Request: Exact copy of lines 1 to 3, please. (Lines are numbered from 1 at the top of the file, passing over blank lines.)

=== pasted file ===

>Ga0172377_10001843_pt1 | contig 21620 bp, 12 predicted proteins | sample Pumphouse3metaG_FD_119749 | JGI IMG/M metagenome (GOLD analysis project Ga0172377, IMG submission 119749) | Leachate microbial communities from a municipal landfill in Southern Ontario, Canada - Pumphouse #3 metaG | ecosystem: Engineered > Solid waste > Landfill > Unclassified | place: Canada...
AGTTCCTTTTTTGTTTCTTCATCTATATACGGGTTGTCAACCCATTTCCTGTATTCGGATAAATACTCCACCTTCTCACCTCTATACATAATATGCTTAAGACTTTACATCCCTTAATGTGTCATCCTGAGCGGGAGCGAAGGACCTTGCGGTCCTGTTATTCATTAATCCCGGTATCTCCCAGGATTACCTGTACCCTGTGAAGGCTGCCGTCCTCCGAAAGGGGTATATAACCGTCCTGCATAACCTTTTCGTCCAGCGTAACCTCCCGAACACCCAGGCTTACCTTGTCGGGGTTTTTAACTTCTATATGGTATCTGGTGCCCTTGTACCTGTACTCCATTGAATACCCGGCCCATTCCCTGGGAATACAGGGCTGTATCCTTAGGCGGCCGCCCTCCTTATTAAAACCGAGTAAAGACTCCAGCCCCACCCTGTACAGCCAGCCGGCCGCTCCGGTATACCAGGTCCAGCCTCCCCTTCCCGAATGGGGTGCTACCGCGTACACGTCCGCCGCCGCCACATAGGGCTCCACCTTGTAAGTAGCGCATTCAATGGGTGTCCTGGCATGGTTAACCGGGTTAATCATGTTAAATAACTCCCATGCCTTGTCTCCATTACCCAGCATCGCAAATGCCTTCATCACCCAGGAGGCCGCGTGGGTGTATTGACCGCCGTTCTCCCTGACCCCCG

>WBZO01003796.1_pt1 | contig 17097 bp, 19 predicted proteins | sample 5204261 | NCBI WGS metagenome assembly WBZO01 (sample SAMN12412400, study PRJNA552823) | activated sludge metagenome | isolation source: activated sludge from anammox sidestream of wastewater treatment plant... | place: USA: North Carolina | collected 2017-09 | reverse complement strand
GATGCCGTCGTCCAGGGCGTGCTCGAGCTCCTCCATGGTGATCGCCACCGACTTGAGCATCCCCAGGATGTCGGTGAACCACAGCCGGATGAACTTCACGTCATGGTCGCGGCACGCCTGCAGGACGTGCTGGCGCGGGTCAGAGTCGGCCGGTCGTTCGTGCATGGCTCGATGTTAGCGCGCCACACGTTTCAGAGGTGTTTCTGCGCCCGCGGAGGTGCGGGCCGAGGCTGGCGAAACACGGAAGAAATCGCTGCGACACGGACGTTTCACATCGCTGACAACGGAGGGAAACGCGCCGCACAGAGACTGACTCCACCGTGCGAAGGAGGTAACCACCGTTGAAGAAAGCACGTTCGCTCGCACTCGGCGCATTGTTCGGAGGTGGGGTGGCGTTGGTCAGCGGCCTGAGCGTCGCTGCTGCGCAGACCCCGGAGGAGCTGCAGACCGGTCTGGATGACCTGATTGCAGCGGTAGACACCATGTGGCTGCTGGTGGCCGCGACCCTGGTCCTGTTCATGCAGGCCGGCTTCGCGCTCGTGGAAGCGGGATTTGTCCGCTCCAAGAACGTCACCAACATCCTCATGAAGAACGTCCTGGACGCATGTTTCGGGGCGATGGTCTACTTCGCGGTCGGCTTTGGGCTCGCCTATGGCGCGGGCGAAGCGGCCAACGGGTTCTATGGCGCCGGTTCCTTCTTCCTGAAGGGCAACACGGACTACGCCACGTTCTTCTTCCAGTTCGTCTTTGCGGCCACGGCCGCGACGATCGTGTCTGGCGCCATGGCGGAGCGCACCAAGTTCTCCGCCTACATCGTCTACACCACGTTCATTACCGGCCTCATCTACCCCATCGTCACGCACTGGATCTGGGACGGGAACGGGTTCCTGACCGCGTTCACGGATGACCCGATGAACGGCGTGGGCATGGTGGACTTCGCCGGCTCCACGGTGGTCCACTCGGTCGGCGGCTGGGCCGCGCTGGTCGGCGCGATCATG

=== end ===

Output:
>Ga0172377_10001843_pt1 | contig 21620 bp, 12 predicted proteins | sample Pumphouse3metaG_FD_119749 | JGI IMG/M metagenome (GOLD analysis project Ga0172377, IMG submission 119749) | Leachate microbial communities from a municipal landfill in Southern Ontario, Canada - Pumphouse #3 metaG | ecosystem: Engineered > Solid waste > Landfill > Unclassified | place: Canada...
AGTTCCTTTTTTGTTTCTTCATCTATATACGGGTTGTCAACCCATTTCCTGTATTCGGATAAATACTCCACCTTCTCACCTCTATACATAATATGCTTAAGACTTTACATCCCTTAATGTGTCATCCTGAGCGGGAGCGAAGGACCTTGCGGTCCTGTTATTCATTAATCCCGGTATCTCCCAGGATTACCTGTACCCTGTGAAGGCTGCCGTCCTCCGAAAGGGGTATATAACCGTCCTGCATAACCTTTTCGTCCAGCGTAACCTCCCGAACACCCAGGCTTACCTTGTCGGGGTTTTTAACTTCTATATGGTATCTGGTGCCCTTGTACCTGTACTCCATTGAATACCCGGCCCATTCCCTGGGAATACAGGGCTGTATCCTTAGGCGGCCGCCCTCCTTATTAAAACCGAGTAAAGACTCCAGCCCCACCCTGTACAGCCAGCCGGCCGCTCCGGTATACCAGGTCCAGCCTCCCCTTCCCGAATGGGGTGCTACCGCGTACACGTCCGCCGCCGCCACATAGGGCTCCACCTTGTAAGTAGCGCATTCAATGGGTGTCCTGGCATGGTTAACCGGGTTAATCATGTTAAATAACTCCCATGCCTTGTCTCCATTACCCAGCATCGCAAATGCCTTCATCACCCAGGAGGCCGCGTGGGTGTATTGACCGCCGTTCTCCCTGACCCCCG

>WBZO01003796.1_pt1 | contig 17097 bp, 19 predicted proteins | sample 5204261 | NCBI WGS metagenome assembly WBZO01 (sample SAMN12412400, study PRJNA552823) | activated sludge metagenome | isolation source: activated sludge from anammox sidestream of wastewater treatment plant... | place: USA: North Carolina | collected 2017-09 | reverse complement strand